Tuesday 15 October 2013

Dredging up the dark past: Indonesian writers at Ubud

Michael Vatikiotis is currently blogging from the 10th Ubud Writers & Readers Festival.  Here he writes about some of the featured Indonesian authors.

Politics is a prominent and enduring theme of Indonesian art and literature.  Perhaps the easiest explanation for this is that Indonesia is a relatively new country, under 70 years old.  Most Indonesians have living relatives who were born before independence and they, together with subsequent generations, have experienced the highs and the lows of what Indonesia’s doyen of journalism and modern letters, Goenawan Muhammad, defines as a country still under construction. “Indonesia is a process; it is not a finished idea,” he declared at at the Festival.

Goenawan’s rather moving response to the challenge of defining “My Indonesia”, was to propose that his Indonesia is the Indonesia of his parents – a country worth dying for. His father was executed by the Dutch colonial authorities in North Java during the later stages of the armed struggle for independence. 

Throughout this year’s Festival, Indonesian writers have aired concerns about the state of the nation through the prism of literature, in performance, and in conversation.  Much of the questioning is about the buried past.  Leila Chudori launched Home, her novel about exiled Indonesian leftists washed up in Paris in the wake of the violent anti-communist crackdown. Soon to be available in an English translation, Leila’s powerful prose reveals the stark brutality of the period, when people accused of communist sympathies were cleansed “like lice and germs...The army was the disinfectant.  We, the lice and germs had been eradicated from the face of the earth, with no trace left.”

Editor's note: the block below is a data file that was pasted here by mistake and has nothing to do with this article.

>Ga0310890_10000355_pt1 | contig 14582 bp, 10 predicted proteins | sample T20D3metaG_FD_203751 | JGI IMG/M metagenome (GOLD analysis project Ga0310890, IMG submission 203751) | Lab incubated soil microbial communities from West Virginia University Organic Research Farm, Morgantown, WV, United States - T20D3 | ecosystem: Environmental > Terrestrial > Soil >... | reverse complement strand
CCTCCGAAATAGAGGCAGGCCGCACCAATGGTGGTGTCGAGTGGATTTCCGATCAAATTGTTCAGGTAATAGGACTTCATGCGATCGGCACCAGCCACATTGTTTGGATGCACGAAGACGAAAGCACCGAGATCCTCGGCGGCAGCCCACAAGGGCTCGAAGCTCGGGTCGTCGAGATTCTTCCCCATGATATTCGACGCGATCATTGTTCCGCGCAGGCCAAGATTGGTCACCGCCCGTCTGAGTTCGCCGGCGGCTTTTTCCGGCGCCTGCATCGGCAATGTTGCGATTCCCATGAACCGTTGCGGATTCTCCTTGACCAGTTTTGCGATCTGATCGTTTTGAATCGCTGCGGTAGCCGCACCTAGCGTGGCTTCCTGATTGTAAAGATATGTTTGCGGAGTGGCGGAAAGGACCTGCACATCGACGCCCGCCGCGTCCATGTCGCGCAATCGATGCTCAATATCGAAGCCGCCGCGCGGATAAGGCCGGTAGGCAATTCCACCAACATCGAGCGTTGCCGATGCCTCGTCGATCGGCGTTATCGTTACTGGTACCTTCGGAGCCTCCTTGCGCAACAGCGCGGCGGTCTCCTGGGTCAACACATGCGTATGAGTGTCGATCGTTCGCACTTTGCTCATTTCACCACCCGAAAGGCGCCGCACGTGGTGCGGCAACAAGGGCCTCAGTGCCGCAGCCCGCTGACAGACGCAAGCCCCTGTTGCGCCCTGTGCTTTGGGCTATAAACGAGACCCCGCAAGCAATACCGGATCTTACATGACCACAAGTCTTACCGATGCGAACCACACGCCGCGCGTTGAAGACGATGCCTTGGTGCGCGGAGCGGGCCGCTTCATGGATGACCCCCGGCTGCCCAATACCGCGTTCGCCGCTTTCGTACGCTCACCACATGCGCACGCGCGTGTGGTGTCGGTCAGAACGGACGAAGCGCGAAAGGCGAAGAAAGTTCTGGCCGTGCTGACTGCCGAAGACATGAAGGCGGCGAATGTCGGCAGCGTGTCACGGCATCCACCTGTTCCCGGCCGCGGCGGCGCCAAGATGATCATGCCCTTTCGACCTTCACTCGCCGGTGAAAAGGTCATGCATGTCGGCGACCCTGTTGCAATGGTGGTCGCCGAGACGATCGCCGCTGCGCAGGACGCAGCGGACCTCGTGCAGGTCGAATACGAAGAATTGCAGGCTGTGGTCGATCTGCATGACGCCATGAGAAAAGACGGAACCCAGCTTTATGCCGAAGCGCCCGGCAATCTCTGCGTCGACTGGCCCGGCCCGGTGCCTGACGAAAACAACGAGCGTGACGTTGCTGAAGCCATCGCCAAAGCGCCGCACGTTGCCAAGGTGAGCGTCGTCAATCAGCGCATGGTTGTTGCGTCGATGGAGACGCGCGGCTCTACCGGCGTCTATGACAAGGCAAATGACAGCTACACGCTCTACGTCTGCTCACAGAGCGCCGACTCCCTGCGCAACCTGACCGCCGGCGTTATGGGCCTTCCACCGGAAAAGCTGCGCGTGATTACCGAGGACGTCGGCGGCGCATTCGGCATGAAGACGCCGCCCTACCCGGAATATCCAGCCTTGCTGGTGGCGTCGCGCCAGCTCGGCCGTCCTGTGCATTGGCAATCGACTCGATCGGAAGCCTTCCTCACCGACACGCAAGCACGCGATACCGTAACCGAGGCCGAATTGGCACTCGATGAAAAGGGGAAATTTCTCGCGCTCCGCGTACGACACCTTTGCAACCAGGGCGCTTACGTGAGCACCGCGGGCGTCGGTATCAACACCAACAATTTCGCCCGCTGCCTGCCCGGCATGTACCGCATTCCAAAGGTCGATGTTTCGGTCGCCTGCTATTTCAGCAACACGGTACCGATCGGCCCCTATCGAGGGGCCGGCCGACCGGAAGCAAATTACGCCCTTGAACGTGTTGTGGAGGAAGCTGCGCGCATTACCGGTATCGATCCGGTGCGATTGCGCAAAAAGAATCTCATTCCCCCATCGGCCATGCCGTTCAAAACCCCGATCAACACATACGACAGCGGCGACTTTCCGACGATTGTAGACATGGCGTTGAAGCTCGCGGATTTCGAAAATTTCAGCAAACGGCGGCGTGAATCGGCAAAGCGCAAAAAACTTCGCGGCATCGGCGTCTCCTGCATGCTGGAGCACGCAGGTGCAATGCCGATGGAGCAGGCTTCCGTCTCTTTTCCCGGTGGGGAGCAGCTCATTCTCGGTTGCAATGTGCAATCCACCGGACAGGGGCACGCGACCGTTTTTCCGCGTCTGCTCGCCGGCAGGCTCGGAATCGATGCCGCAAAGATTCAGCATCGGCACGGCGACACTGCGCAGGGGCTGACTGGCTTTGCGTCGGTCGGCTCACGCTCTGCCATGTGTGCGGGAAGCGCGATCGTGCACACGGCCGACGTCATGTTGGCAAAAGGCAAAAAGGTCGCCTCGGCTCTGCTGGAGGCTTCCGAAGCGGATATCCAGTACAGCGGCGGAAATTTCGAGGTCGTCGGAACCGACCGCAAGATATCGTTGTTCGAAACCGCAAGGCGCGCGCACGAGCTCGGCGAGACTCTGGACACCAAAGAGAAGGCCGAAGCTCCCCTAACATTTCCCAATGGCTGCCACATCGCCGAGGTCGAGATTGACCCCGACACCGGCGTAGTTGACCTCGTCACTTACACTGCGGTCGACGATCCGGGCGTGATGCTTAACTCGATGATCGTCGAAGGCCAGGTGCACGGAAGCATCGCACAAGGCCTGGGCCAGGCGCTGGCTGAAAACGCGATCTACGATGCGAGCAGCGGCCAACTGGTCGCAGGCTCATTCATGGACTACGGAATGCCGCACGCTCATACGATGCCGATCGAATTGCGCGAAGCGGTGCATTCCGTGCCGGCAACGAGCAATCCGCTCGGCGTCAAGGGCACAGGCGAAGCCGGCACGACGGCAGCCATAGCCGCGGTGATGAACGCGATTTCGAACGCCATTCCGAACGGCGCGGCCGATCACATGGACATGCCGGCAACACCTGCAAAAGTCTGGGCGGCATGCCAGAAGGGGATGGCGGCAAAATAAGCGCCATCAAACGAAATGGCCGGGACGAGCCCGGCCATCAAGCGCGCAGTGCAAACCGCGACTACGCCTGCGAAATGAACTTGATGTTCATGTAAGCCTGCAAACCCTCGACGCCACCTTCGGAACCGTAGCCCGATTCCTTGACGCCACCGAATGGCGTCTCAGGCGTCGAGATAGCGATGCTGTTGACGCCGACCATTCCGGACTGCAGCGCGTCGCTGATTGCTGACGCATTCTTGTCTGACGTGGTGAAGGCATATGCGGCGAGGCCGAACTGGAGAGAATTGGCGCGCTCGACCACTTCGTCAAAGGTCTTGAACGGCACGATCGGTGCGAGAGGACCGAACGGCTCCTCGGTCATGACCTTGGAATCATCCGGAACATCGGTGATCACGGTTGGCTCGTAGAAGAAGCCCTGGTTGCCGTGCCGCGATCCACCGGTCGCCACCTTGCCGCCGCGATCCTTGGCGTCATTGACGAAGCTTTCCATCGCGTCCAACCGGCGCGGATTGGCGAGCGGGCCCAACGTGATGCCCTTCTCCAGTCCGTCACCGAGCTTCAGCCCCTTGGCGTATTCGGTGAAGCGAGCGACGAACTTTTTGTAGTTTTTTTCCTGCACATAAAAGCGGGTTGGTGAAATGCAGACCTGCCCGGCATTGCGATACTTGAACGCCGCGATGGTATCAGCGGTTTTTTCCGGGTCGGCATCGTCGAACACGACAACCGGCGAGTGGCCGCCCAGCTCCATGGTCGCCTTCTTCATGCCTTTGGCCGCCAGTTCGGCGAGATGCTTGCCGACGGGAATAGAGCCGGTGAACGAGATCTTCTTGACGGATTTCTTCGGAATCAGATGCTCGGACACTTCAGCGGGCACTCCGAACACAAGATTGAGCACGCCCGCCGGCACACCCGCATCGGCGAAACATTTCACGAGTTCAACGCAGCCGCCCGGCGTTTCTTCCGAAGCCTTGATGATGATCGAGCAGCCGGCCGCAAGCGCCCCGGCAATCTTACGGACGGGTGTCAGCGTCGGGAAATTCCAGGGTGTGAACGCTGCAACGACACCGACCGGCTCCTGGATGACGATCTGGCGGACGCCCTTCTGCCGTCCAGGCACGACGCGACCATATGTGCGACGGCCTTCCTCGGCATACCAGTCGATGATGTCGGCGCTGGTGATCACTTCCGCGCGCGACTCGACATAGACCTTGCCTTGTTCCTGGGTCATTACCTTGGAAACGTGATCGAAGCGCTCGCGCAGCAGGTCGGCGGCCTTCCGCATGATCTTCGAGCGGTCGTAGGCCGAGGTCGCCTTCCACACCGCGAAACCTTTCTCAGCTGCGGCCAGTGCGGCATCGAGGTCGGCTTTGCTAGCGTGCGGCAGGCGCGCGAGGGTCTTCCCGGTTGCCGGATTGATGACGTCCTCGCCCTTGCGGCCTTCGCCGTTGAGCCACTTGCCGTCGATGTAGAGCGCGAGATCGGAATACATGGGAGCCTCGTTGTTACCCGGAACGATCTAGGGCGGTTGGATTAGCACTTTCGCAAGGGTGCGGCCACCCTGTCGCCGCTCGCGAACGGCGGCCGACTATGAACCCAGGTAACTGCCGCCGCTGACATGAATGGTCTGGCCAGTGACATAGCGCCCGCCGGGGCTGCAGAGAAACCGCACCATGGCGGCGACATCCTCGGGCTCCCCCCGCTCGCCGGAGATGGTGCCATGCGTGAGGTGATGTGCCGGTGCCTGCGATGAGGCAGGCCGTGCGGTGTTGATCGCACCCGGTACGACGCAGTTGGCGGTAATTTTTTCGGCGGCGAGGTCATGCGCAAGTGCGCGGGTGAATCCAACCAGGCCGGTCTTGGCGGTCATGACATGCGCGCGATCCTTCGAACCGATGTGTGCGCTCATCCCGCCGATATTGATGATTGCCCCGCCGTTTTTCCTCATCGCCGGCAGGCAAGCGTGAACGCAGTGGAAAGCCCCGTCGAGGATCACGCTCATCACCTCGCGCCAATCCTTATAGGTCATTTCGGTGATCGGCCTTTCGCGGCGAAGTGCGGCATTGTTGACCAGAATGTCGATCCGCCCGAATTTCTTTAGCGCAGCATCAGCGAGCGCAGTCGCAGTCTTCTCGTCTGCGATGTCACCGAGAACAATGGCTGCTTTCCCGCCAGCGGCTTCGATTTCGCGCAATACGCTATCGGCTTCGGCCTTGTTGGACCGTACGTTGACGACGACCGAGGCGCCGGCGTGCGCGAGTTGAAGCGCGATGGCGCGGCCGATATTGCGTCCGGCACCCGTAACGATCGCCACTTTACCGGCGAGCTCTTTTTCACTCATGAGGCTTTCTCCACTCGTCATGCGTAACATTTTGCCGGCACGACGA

Laksmi Pamuntjak’s poetic epic Amba, newly published in English as The Question of Red, deals with the same era only transposed as a modern version of the story of Amba and Bhisma from the Mahabharata epic.  

Both Home and Amba have already been re-printed several times in the months since they were published, indicating a public thirst for stories about the political past as Indonesia heads into an uncertain political future. 

Another Indonesian author featured at the Festival this year was journalist Solahudin, whose new book, starkly titled, The Roots of Terrorism in Indonesia, traces the jihadist movement responsible for the Bali bombings of 2002 back as far as Darul Islam movement that made a violent bid to transform Indonesia into an Islamic state from the 1950s until its defeat in 1962.  Solahudin’s detailed research establishes a clear link with the failed revolt and chronicles the Islamic movement’s efforts to revive through the 1970s and 80s, which provided the launch pad for the modern generation of terrorists.

Whilst the momentum of Indonesia’s transition to democracy seems reassuring and offers grounds for optimism, strikingly many Indonesian writers are not taking things for granted.  Rather, they have used their relatively new-found freedom to explore the country’s troubled past, perhaps in the hope that it will help secure a better future.

Michael Vatikiotis